Uni Newcastle does well with five but Uni Queensland wins a grand gold for a fundraising campaign, “Not if, when”. According to the university, the campaign launched in 2017, with a three year $500m target. Last year it reached it topped out at $607m. The CASE judges called it “strategic and well-planned … results speak for themselves”

Australian winners are

Bond U: * silver in publishing improvement for its print and digital alumni magazine, The Arch

Curtin U: * silver for diversity and talent managements * silver for targeted fundraising campaign, both for funding the Carrolup Stolen Generation art collection

Uni Newcastle: *silver for lost alumni campaign * digital comms for alumni (gold) * event marketing (silver) – engaging with indigenous communities * student recruitment marketing (silver) * special events on-line for prospective students  (bronze)

Uni Queensland: * fundraising (grand gold) for the “Not if, when” campaign * alumni engagement “UQ changemakers campaign” (silver) * donor relations (bronze)

Uni Sydney: * marketing (silver) for the on-line 020 graduate celebration

Australians evenly split on international student numbers

Just over half of responders (52 per cent) to a Lowy Institute poll think the number of international students enrolled in Australian universities “is about right”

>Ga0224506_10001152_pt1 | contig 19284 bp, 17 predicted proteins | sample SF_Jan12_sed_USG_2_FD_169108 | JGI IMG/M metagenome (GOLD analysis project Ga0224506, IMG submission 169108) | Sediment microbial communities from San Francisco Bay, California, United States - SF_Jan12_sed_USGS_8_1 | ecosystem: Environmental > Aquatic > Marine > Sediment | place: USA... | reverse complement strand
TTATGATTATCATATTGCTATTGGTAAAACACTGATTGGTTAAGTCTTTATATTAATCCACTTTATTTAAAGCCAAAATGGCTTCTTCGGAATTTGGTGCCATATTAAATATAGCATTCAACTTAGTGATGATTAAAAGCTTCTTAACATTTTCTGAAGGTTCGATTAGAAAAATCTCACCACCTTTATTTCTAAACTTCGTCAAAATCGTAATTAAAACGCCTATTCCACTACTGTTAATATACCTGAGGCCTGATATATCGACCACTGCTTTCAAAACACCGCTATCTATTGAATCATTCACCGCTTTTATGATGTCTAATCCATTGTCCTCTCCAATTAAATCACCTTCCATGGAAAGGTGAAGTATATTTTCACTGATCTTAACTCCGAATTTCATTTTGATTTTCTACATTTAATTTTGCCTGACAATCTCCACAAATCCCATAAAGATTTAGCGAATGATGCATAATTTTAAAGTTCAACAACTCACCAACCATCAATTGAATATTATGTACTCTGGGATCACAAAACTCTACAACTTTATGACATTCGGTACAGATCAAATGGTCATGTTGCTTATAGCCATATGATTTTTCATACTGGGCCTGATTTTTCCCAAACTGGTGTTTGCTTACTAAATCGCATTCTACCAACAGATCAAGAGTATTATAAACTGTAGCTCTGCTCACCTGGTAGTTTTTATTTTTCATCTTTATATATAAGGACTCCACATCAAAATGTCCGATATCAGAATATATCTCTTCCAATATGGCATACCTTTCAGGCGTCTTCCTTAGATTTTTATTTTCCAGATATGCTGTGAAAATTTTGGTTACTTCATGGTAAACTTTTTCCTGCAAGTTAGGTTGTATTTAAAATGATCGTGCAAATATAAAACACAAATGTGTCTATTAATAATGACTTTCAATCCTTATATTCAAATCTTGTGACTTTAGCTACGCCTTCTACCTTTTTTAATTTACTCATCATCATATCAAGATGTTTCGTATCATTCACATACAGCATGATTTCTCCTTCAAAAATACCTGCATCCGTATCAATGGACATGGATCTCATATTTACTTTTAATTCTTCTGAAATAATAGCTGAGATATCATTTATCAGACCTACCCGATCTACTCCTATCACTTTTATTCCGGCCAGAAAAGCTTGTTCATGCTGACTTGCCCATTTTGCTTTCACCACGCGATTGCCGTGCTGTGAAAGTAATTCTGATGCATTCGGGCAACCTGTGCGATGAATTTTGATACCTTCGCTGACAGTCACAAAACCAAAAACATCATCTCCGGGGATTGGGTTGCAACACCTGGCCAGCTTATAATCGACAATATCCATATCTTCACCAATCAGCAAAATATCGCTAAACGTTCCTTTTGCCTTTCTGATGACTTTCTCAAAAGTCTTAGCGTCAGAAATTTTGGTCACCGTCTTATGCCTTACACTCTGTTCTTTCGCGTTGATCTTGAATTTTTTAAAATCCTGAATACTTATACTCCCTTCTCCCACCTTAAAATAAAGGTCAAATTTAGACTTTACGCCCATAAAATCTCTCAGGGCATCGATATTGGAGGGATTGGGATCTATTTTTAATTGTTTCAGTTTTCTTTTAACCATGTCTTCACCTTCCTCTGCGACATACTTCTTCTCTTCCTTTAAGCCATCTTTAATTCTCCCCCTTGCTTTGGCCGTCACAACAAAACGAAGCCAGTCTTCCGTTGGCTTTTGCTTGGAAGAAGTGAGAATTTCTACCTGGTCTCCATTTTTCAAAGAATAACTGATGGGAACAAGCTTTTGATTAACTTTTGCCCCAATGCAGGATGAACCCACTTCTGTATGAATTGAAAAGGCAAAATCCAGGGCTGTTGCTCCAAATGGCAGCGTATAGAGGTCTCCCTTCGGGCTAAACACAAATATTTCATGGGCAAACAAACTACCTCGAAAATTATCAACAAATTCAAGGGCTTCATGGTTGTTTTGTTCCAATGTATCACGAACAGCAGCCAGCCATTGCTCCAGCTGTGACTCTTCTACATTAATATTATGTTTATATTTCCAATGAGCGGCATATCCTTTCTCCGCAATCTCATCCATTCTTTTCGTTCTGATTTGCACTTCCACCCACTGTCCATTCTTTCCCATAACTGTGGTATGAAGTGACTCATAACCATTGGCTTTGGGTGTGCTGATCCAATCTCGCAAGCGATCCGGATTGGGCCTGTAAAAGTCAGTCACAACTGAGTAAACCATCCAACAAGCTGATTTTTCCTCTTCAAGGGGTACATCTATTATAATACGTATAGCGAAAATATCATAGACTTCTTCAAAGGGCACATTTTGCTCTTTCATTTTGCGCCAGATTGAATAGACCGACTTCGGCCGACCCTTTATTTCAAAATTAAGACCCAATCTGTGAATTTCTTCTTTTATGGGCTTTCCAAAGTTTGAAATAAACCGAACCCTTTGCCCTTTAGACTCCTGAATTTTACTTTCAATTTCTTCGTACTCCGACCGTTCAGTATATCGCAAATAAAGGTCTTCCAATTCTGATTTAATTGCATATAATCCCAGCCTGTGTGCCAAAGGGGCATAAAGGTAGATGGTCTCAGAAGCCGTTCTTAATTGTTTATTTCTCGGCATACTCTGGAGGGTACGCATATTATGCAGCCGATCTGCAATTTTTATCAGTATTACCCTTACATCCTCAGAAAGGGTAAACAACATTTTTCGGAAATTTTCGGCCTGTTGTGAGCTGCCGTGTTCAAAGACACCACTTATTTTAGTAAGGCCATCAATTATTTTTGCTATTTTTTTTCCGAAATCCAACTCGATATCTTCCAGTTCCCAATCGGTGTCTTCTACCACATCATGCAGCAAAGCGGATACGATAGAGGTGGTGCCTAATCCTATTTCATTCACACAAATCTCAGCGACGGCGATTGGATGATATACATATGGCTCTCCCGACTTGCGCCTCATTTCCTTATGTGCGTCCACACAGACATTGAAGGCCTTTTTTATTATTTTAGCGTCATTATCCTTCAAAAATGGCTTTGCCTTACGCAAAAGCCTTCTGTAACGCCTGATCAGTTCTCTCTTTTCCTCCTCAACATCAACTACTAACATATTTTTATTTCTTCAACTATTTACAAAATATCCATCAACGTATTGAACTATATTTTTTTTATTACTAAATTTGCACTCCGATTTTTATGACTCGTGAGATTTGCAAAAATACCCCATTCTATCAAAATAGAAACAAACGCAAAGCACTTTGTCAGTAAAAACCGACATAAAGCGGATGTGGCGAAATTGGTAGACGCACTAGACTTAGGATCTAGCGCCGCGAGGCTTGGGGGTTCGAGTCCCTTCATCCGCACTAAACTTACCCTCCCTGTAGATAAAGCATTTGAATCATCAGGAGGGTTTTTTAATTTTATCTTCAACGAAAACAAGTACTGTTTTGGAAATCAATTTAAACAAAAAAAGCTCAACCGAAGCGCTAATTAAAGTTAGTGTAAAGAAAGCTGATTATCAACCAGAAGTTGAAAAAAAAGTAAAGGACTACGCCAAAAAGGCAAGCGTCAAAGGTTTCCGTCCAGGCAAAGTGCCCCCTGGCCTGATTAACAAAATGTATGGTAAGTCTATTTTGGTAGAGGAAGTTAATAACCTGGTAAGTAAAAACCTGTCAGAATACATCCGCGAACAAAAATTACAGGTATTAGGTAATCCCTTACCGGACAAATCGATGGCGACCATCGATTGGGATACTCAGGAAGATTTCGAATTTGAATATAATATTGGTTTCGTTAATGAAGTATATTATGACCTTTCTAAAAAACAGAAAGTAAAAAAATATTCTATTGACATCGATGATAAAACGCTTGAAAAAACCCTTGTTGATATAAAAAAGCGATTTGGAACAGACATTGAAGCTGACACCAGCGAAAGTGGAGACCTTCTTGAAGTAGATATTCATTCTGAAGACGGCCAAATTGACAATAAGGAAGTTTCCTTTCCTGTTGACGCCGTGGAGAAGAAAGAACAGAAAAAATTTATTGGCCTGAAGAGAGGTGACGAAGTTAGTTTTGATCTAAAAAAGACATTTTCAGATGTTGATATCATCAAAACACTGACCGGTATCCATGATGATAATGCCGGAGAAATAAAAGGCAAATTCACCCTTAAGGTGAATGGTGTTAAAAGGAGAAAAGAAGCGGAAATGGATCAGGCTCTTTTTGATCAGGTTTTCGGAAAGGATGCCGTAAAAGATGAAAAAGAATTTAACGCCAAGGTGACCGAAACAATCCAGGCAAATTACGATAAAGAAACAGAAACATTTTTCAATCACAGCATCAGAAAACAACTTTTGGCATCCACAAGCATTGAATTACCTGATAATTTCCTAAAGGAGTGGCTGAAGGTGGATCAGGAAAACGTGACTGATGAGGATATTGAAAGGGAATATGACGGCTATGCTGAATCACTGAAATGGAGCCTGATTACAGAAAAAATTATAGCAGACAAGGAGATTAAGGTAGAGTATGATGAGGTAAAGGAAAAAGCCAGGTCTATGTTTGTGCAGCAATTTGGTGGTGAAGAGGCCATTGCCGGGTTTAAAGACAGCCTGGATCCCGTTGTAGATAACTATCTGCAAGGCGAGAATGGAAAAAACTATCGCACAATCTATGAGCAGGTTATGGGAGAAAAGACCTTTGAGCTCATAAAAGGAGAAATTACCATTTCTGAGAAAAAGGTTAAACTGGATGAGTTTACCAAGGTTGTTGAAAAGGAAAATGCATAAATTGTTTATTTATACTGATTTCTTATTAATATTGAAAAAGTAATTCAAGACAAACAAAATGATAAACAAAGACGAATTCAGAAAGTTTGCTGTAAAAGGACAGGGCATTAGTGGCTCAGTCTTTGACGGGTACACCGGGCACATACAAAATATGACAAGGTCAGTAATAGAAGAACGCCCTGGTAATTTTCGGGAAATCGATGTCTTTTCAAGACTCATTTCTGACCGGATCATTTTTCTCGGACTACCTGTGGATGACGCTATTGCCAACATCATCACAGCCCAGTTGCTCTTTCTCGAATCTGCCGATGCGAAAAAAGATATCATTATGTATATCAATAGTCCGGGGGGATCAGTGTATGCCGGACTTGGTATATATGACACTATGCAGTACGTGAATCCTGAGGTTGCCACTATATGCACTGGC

This is the view of some 66 per cent of 18-29 year olds compared to 44 per cent of people aged 45 and above.

The all-people figure in 2020 was also 52 per cent.

The Lowy poll follows a China=-specific survey from UTS, which found 58 per cent agreeing that students from China here are good for “people-to-people links” but 81 per cent think Australian universities are “too financially reliant” on them, (CMM June 16).


Dinesh Palipana (Griffith U) is appointed the culturally and linguistically diverse adviser to the Disability Royal Commission.

Glenn Solomon will join the Uni Adelaide next month, becoming first occupant of the Hicks Chair of Quantum Materials. He moves from the Joint Quantum Institute in the US. Professor Hicks researches the interaction of light with semiconducting materials and “device structures.” His new chair is funded by a bequest from Uni A alumnus, Warren Hicks.